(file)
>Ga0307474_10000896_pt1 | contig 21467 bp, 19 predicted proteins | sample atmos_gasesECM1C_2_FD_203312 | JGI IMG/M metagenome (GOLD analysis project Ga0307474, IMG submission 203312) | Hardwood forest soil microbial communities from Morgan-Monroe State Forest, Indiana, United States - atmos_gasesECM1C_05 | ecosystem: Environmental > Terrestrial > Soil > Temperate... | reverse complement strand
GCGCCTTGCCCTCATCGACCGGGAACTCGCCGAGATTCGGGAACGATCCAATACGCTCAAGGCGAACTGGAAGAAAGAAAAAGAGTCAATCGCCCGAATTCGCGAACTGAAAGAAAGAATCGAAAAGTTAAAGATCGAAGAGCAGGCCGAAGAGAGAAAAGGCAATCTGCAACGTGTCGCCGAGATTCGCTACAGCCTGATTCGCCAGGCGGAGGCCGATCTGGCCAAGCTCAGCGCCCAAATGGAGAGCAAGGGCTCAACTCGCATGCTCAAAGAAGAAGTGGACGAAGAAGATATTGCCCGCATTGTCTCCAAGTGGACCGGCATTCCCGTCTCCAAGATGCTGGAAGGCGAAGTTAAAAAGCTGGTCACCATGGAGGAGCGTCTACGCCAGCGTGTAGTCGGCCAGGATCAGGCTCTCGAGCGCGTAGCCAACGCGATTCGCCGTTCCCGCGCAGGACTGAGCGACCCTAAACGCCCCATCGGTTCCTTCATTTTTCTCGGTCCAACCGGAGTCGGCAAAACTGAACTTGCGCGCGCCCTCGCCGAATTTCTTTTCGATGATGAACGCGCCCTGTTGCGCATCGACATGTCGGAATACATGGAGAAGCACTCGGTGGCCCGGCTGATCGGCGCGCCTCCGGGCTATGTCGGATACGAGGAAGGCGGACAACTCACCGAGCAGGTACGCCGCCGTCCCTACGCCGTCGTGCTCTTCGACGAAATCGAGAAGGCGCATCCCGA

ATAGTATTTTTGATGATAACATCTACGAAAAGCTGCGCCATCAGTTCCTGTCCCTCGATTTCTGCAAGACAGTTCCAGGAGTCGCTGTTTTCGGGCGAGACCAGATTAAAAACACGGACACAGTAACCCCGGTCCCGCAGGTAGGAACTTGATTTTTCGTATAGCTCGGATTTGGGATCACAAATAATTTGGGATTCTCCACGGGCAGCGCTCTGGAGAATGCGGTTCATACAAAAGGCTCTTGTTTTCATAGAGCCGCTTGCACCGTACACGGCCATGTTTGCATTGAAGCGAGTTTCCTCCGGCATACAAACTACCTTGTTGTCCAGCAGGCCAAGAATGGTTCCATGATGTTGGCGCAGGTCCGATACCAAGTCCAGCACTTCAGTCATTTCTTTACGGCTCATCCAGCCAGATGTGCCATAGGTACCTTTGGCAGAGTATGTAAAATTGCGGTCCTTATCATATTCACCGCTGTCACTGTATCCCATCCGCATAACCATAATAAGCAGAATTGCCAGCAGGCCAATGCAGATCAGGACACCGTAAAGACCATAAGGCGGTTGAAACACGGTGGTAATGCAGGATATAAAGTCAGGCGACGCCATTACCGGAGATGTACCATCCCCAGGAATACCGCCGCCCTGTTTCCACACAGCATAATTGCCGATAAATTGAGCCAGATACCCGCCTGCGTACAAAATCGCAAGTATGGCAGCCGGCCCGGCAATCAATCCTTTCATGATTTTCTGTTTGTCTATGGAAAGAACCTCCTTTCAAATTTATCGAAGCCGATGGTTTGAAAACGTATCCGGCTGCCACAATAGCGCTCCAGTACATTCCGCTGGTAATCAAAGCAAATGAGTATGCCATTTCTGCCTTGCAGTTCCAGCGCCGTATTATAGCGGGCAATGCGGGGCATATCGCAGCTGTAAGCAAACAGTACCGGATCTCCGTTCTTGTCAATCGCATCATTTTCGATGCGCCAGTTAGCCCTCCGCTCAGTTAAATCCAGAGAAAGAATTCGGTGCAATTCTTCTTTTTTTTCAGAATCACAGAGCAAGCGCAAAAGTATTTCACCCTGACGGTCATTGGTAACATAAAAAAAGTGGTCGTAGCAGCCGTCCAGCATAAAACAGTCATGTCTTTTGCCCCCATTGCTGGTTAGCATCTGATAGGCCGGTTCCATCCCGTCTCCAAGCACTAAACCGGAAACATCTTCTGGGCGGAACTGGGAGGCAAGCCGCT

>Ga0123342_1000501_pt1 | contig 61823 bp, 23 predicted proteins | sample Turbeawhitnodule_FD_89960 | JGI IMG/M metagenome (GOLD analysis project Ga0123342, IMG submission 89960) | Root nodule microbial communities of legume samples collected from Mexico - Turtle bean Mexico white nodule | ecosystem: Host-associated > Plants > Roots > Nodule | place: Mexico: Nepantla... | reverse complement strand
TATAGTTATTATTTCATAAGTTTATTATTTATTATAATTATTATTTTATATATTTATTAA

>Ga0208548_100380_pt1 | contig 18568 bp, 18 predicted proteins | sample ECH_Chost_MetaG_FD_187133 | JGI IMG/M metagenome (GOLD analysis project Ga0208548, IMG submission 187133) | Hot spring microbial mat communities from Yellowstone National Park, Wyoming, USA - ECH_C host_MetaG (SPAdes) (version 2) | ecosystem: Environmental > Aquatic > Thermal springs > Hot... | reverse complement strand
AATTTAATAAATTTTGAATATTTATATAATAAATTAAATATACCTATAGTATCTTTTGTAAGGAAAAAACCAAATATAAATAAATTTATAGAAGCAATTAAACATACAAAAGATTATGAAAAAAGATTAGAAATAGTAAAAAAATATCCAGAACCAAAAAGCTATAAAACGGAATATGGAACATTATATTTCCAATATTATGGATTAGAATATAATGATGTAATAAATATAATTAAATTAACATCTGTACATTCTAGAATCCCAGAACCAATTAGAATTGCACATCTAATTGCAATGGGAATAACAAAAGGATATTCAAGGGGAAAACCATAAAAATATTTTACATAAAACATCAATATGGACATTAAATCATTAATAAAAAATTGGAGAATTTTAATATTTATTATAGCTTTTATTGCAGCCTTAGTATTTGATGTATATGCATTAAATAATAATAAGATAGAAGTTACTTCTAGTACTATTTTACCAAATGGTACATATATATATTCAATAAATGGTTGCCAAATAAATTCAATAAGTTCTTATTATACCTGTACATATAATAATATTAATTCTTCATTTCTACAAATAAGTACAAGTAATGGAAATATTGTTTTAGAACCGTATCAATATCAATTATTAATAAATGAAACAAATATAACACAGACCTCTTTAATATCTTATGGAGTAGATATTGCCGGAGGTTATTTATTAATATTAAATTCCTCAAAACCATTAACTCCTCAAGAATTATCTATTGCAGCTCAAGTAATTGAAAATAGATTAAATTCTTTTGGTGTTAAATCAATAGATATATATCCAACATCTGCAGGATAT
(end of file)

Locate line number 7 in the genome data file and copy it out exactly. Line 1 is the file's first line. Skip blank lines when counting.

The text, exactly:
AATTTAATAAATTTTGAATATTTATATAATAAATTAAATATACCTATAGTATCTTTTGTAAGGAAAAAACCAAATATAAATAAATTTATAGAAGCAATTAAACATACAAAAGATTATGAAAAAAGATTAGAAATAGTAAAAAAATATCCAGAACCAAAAAGCTATAAAACGGAATATGGAACATTATATTTCCAATATTATGGATTAGAATATAATGATGTAATAAATATAATTAAATTAACATCTGTACATTCTAGAATCCCAGAACCAATTAGAATTGCACATCTAATTGCAATGGGAATAACAAAAGGATATTCAAGGGGAAAACCATAAAAATATTTTACATAAAACATCAATATGGACATTAAATCATTAATAAAAAATTGGAGAATTTTAATATTTATTATAGCTTTTATTGCAGCCTTAGTATTTGATGTATATGCATTAAATAATAATAAGATAGAAGTTACTTCTAGTACTATTTTACCAAATGGTACATATATATATTCAATAAATGGTTGCCAAATAAATTCAATAAGTTCTTATTATACCTGTACATATAATAATATTAATTCTTCATTTCTACAAATAAGTACAAGTAATGGAAATATTGTTTTAGAACCGTATCAATATCAATTATTAATAAATGAAACAAATATAACACAGACCTCTTTAATATCTTATGGAGTAGATATTGCCGGAGGTTATTTATTAATATTAAATTCCTCAAAACCATTAACTCCTCAAGAATTATCTATTGCAGCTCAAGTAATTGAAAATAGATTAAATTCTTTTGGTGTTAAATCAATAGATATATATCCAACATCTGCAGGATAT